Tuesday, August 17 at 7:30 PM
Wednesday, August 18 at 5:30 PM
- Joseph Haydn (1732–1809)
- Frédéric Chopin (1810–1849)
- Ballade No. 4 in F minor for solo piano, Op. 52
- Jon Kimura Parker piano
- In memory of longtime OICMF friend John Gorton
- Ballade No. 4 in F minor for solo piano, Op. 52
- Franz Schubert (1797–1828)
David and Amy Fulton
Tuesday, August 17 The Daniel and Margaret Carper Foundation
Wednesday, August 18 KCTS9
2021 Program Notes Montrose Trio
Joseph Haydn (1732-1809) – Piano Trio in E Major, hob. XV:28
Soon after Haydn’s death, his more than 40 piano trios fell by the wayside. The main reason for this simply lies with the way in which he wrote them. Although they contain some of his finest music (and that’s saying a lot when speaking about this master of the symphony and string quartet) they are, to a large extent, accompanied piano sonatas. In most of them, the violin has sufficient independence to engage in dialogues with the piano, but the cellist is relegated primarily to doubling the piano’s bass line. Haydn (with two very fine cello concertos to his name) certainly could have written cello parts with greater independence, but this music – in its published form – was largely aimed at an amateur market where capable pianists and decent violinists were relatively easy to find, but cellists were a little “thinner on the ground.” So it made perfect sense to write music that was aimed at the skill levels of the performers involved. About 50 years ago, the celebrated Beaux Arts Trio undertook the quixotic (or so it seemed at the time) project of recording all of Haydn’s trios. Since then musicians have come to appreciate the high quality of the music and its level of sophistication.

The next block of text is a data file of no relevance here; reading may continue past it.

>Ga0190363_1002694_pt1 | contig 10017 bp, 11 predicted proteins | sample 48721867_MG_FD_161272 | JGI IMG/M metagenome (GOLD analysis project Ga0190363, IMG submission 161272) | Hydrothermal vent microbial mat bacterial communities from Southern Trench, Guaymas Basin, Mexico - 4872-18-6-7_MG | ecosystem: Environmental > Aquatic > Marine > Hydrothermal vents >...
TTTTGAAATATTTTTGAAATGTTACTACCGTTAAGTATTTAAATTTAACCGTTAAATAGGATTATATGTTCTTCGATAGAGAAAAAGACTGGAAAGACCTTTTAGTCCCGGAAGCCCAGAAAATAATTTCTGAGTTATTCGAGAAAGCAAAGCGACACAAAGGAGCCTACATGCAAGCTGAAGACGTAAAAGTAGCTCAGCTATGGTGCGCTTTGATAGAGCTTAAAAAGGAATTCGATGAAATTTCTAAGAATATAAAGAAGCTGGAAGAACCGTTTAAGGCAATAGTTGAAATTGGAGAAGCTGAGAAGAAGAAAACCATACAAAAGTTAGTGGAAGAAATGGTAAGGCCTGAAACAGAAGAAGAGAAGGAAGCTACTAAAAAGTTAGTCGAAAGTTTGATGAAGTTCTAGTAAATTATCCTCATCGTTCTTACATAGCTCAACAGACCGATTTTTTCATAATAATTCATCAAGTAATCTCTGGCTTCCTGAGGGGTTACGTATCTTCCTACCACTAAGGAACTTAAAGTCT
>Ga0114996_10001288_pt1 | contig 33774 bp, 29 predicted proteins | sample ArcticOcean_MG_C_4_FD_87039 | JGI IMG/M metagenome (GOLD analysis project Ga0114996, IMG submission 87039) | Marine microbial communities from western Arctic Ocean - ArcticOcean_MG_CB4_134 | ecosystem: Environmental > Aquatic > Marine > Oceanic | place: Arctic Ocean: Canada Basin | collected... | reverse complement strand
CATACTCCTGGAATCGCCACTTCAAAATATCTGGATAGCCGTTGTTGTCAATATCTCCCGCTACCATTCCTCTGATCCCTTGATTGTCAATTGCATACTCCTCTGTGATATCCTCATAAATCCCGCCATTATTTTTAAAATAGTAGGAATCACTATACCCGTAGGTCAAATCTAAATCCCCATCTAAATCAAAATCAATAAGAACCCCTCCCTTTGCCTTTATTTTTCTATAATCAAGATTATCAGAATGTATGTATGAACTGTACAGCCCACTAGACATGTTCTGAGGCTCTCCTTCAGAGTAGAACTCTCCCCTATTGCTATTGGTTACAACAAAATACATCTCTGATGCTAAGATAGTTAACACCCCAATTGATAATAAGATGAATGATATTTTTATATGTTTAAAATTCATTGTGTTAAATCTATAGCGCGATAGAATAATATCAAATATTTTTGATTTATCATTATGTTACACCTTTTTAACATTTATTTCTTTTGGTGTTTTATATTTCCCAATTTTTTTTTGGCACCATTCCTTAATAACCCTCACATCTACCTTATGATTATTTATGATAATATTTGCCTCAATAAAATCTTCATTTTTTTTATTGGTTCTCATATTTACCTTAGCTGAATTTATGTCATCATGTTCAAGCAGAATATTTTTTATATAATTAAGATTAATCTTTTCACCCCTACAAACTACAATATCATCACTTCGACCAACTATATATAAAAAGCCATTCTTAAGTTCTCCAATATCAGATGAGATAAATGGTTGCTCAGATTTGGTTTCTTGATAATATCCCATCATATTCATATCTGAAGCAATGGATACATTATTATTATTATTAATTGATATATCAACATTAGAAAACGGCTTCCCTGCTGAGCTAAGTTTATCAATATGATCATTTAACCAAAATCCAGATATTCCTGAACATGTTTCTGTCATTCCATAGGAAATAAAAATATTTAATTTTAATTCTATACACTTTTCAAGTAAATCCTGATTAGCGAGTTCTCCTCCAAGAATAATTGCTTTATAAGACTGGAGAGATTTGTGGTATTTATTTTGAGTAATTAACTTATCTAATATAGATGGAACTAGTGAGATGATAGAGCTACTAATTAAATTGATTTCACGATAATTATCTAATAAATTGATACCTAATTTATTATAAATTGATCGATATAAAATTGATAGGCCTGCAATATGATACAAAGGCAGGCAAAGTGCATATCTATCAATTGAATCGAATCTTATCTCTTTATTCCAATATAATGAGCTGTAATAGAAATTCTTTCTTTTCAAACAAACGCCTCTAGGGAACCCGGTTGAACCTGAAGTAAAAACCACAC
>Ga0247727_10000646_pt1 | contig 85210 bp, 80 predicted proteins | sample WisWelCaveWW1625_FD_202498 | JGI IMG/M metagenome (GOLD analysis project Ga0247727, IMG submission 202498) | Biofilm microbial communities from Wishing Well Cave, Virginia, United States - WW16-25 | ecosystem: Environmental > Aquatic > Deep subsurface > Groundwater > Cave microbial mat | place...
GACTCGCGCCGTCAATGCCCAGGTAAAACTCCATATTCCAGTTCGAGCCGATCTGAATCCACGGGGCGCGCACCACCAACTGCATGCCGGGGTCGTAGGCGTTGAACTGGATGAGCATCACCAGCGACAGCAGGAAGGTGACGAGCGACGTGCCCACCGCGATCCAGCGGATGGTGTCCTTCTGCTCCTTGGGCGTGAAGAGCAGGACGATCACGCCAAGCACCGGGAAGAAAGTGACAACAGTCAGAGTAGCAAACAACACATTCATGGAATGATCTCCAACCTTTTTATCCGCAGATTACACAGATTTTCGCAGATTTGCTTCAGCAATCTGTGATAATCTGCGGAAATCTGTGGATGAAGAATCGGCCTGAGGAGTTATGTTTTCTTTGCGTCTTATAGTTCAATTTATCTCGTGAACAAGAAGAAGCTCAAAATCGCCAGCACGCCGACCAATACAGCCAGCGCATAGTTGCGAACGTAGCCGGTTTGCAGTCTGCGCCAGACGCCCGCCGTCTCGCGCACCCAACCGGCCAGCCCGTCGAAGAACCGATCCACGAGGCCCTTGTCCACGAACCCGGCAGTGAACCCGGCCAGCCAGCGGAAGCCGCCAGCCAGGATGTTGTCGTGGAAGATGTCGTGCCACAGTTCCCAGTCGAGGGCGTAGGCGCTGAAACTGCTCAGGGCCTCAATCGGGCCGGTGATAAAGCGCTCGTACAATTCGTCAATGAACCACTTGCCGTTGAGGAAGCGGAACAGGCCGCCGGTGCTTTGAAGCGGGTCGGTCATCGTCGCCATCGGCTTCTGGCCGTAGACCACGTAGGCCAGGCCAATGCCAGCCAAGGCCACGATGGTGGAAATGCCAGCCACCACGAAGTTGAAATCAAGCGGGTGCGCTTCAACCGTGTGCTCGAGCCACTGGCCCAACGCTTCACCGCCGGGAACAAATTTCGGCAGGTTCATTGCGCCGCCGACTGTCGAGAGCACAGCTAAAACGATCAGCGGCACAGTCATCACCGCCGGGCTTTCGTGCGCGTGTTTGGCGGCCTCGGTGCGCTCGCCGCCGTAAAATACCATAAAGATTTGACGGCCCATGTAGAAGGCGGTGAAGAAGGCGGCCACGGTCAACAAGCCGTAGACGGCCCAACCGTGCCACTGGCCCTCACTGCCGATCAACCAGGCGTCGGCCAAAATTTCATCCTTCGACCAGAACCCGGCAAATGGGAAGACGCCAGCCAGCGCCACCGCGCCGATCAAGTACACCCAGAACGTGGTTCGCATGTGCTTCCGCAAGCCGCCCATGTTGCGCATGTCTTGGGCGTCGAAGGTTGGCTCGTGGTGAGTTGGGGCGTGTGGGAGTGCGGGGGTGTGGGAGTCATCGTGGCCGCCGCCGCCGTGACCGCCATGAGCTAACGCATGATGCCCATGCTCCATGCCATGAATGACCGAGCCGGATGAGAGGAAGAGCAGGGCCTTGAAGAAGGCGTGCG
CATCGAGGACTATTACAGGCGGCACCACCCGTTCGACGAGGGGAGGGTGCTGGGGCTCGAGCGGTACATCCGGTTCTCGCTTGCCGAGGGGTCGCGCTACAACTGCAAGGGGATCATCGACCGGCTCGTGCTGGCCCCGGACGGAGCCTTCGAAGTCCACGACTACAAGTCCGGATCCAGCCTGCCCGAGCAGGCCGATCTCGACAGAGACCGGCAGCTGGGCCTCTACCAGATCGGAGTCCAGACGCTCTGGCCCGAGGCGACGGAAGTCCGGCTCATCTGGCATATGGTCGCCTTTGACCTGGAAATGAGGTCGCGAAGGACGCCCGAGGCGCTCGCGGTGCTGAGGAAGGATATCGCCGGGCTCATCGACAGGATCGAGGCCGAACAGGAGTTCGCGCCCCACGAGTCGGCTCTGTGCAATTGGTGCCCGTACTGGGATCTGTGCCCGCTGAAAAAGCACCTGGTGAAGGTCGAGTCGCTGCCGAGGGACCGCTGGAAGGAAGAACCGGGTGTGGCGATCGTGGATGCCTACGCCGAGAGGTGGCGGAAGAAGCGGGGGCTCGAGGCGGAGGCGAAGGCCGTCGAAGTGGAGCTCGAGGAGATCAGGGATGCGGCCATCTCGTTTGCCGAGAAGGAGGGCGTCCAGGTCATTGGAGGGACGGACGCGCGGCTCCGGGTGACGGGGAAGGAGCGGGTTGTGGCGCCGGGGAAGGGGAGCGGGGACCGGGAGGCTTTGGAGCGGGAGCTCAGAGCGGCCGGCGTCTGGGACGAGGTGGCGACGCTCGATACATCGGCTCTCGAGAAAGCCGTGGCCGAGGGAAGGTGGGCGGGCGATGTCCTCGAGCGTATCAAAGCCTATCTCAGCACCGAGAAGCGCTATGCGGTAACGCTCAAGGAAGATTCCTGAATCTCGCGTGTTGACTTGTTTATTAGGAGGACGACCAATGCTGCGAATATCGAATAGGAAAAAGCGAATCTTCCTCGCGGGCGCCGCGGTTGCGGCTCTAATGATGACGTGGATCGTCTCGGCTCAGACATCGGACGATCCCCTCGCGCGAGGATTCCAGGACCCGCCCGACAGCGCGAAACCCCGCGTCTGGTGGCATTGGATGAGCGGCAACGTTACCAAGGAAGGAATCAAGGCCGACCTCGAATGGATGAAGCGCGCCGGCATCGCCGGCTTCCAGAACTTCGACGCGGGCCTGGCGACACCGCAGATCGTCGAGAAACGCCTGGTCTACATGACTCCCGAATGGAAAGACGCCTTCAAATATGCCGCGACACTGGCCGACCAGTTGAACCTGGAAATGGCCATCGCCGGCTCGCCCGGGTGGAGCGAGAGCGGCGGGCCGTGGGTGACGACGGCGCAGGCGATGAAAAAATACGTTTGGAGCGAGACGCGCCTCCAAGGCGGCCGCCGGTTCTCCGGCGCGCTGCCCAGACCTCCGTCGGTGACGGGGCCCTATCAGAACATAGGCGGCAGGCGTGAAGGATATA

This E-major trio is one of the better-known of the bunch. The opening movement begins with plucked strings and quasi-plucked piano, sounding a little like a guitar, but soon the movement explodes with brilliance – virtuosity, even – for the pianist. It proceeds in high spirits with plenty of Haydn’s wit in evidence. The Allegretto second movement is somewhat unsettling. A rather sinister “walking bass” accompanies a jumpy main theme. The movement is begun by the piano alone then joined by the strings. The unsettling nature of this movement becomes even stronger when Haydn moves the “walking bass” into the treble range and the jumpy theme to the bass. Although this movement functions as the “slow” movement of the trio, its tempo, intensity of mood, and complete lack of sentimentality make it one of the strangest “slow” movements he ever wrote. Where one might expect the mood of the first movement to return for the finale, Haydn gives it a distinctly different character of its own. The brilliance and humor are replaced by elegant amiability.
As a final thought, words of praise are due to those string players – and particularly cellists – who recognize that Haydn’s piano trios are great music and who set aside their own egos to provide this music the exposure it deserves.
Frédéric Chopin (1810-1849) – Ballade No. 4 in F minor, Op. 52 for solo piano